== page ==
Just below, Dave Carter gives us some reasons to be optimistic about November. Although it's contrary to my nature, I thought I'd add a few.
Of course, our side is in a tricky position. Let's face it: we are hoping that the economic news stays challenging for Obama. The damage he's done to the near-term economy is nothing compared to the havoc he's wreaked on the far-term, debt-laden, American future.
So, although I'm not wishing ill on anyone, this seems like an interesting metric to follow:
Here's what the price of gas looks like, according to an excellent blog, Early Warning:
And that doesn't look good, if you're running for re-election. From the NYTimes:
Rising gasoline prices, trumpeted in foot-tall numbers on street corners across the country, are causing concern among advisers to President Obama that a budding sense of economic optimism could be undermined just as he heads into the general election.
White House officials are preparing for Republicans to use consumer angst about the cost of oil and gas to condemn his energy programs and buttress their argument that his economic policies are not working.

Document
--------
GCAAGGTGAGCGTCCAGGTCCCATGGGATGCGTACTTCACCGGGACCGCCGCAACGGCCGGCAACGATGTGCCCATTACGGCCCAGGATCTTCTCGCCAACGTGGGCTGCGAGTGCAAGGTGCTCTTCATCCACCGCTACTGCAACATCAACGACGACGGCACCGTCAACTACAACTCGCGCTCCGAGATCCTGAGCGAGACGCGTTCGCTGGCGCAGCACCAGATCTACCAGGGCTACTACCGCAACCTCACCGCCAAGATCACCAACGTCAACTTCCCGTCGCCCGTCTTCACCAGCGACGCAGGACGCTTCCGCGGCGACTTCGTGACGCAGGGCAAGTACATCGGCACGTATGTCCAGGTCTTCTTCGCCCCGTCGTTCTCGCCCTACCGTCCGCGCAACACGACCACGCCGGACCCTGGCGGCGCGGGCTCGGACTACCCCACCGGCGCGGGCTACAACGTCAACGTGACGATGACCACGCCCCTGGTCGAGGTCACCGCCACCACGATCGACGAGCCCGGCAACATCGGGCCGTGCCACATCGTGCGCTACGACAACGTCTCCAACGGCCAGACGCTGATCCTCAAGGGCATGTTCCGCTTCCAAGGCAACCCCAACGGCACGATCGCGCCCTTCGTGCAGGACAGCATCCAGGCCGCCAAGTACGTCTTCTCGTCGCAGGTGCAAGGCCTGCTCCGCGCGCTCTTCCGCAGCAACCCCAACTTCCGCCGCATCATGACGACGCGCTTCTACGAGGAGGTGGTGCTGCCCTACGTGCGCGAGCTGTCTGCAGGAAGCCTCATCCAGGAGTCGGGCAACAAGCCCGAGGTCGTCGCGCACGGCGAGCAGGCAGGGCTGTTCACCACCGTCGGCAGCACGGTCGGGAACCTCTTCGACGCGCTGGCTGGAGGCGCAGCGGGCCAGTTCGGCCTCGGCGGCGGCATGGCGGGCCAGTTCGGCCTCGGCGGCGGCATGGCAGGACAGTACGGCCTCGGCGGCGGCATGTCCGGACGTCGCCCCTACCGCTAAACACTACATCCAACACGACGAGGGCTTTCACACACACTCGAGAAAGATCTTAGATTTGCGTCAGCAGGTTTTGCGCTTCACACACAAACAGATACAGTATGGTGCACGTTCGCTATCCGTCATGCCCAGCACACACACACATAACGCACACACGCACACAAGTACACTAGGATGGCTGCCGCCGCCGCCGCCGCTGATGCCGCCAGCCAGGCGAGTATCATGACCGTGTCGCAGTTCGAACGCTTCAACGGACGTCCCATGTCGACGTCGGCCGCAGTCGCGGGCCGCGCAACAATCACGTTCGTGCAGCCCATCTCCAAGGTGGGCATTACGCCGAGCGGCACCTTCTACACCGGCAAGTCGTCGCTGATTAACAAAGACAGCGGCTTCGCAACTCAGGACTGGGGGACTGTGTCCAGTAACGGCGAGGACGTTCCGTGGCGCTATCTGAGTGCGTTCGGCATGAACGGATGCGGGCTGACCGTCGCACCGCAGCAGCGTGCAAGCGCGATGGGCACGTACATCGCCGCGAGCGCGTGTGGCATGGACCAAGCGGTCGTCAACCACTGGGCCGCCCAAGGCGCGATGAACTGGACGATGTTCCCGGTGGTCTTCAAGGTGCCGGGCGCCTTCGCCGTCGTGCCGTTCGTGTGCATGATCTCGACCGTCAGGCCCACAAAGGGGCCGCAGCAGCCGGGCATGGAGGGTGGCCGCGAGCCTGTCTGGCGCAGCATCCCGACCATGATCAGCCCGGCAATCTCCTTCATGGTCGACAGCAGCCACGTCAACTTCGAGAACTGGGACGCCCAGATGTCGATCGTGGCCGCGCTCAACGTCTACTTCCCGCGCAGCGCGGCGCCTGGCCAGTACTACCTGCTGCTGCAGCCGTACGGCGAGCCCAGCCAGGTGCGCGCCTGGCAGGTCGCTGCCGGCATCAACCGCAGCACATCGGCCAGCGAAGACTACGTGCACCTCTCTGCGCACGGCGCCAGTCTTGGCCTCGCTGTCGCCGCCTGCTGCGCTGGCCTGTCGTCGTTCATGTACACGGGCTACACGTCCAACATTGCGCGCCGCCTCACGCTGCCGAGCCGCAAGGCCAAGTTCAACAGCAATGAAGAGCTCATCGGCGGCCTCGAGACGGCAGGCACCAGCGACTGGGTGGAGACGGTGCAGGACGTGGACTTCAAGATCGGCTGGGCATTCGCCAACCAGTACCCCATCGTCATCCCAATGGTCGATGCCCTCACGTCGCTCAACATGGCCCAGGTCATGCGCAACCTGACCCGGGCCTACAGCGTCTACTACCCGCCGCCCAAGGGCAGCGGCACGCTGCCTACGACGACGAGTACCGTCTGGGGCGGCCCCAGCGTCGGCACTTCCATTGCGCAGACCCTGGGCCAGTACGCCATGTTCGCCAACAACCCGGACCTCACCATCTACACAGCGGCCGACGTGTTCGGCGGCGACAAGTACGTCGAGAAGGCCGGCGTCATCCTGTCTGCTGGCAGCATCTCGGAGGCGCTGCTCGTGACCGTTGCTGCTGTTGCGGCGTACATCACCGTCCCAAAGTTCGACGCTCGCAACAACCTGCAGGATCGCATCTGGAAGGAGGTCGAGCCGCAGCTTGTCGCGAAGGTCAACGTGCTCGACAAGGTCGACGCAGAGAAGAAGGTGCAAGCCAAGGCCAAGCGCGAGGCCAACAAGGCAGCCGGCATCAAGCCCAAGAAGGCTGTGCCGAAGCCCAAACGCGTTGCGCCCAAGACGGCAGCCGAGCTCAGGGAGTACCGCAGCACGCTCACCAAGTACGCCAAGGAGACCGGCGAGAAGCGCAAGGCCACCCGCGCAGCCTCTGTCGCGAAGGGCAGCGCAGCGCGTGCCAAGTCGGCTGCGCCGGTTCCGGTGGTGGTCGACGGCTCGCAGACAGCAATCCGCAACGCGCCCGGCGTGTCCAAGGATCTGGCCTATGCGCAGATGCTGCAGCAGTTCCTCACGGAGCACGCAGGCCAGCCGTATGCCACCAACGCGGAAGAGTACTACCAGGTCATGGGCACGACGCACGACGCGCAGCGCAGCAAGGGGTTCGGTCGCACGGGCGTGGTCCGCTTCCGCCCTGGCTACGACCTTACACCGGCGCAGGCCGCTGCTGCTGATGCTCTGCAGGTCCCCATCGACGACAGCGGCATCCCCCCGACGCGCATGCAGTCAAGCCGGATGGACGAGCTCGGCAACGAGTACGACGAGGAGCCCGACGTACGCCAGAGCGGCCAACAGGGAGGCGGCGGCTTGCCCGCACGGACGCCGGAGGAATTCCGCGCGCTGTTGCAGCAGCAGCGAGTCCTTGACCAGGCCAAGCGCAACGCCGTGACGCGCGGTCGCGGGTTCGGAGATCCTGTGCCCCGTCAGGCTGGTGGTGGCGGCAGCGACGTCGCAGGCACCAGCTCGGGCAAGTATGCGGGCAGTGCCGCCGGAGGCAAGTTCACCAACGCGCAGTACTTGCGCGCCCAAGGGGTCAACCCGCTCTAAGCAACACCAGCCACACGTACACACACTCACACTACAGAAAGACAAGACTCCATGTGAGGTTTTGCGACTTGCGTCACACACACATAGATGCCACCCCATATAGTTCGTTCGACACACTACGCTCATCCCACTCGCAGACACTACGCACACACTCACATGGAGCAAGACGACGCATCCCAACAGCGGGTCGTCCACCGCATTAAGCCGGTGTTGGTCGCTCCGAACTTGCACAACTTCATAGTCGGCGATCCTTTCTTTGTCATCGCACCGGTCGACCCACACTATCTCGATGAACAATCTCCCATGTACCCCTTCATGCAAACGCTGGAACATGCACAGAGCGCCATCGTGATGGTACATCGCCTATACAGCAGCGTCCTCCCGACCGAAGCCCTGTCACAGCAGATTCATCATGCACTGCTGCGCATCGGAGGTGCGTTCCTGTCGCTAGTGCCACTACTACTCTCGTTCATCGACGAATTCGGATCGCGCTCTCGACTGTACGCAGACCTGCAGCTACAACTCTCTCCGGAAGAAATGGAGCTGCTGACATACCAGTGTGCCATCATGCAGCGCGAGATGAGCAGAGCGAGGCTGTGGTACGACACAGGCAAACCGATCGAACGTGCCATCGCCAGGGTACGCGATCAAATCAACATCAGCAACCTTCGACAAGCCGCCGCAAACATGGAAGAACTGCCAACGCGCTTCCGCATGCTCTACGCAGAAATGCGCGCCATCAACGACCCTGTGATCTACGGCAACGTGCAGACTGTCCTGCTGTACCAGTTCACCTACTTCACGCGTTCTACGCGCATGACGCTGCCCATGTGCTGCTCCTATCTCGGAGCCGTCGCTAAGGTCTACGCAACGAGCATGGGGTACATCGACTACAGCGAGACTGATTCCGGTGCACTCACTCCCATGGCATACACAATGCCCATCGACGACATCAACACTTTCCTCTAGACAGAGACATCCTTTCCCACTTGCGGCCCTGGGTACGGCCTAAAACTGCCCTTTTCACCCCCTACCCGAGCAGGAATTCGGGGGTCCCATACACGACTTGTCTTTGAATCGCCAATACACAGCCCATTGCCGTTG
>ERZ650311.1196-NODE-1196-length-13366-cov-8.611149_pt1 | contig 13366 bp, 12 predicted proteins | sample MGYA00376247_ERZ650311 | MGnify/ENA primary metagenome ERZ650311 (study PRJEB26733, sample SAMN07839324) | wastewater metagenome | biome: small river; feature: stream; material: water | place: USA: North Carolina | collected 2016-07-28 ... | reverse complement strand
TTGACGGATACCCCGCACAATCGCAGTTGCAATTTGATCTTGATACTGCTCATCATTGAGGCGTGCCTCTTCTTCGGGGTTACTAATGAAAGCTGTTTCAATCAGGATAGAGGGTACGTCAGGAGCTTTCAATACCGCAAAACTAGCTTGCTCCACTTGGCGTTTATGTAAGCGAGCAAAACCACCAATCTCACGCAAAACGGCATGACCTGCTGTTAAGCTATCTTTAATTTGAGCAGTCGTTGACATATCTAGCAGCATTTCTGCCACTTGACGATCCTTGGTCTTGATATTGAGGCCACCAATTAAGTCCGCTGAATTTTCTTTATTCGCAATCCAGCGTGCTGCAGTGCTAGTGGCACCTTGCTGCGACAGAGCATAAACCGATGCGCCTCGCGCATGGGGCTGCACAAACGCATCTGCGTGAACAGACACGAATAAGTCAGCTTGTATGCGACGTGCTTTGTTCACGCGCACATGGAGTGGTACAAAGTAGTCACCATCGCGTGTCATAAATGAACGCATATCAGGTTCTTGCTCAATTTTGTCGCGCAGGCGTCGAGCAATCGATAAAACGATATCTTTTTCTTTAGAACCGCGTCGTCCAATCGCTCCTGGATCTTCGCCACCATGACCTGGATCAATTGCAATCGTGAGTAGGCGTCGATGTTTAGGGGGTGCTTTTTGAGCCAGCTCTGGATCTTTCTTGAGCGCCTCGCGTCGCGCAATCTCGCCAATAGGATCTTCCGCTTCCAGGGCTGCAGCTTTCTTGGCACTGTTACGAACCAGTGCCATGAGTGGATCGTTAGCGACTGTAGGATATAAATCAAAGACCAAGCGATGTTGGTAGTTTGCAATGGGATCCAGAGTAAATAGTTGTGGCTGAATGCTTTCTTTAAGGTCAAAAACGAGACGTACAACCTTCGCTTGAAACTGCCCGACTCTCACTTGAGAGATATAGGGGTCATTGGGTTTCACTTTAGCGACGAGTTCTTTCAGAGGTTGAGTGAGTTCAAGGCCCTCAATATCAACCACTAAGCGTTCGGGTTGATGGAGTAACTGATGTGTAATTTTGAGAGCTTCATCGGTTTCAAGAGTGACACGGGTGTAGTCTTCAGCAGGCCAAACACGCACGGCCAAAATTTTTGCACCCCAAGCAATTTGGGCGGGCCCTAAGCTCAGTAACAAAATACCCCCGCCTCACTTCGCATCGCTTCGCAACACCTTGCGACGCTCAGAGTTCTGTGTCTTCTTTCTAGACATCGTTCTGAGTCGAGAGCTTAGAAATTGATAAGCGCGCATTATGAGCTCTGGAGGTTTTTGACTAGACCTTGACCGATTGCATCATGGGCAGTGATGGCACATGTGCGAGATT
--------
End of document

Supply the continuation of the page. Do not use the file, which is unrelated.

In a closed-door meeting last week, Speaker John A. Boehner instructed fellow Republicans to embrace the gas-pump anger they find among their constituents when they return to their districts for the Presidents’ Day recess.
“This debate is a debate we want to have,” Mr. Boehner told his conference on Wednesday, according to a Republican aide who was present. “It was reported this week that we’ll soon see $4-a-gallon gas prices. Maybe higher. Certainly, this summer will see the highest gas prices in years. Your constituents saw those reports, and they’ll be talking about it.”
Finally! A debate "we want to have."So let's have it. Gas is more expensive, even though America is getting more and more energy efficient. From Early Warning, again:
Prior to the late 1970s, the US economy used oil very inefficiently (because it had been very cheap for a long time). After the oil shocks of 1973 and particularly 1979, oil efficiency began to rise rapidly in the early 1980s. Then it slowed down after the price pressure was off, but continued to rise at a steady moderate pace from the late 1980s through the mid 2000s. In the later stages of the 2005-2008 oil shock, it rose sharply, but then appeared to be set back by the great recession. Then in 2010-2011 it has again been rising very sharply, presumably under the influence of fairly high prices.
So that's good news. We're a lot more energy efficient. But for some reason, Obama's Gas Crisis continues.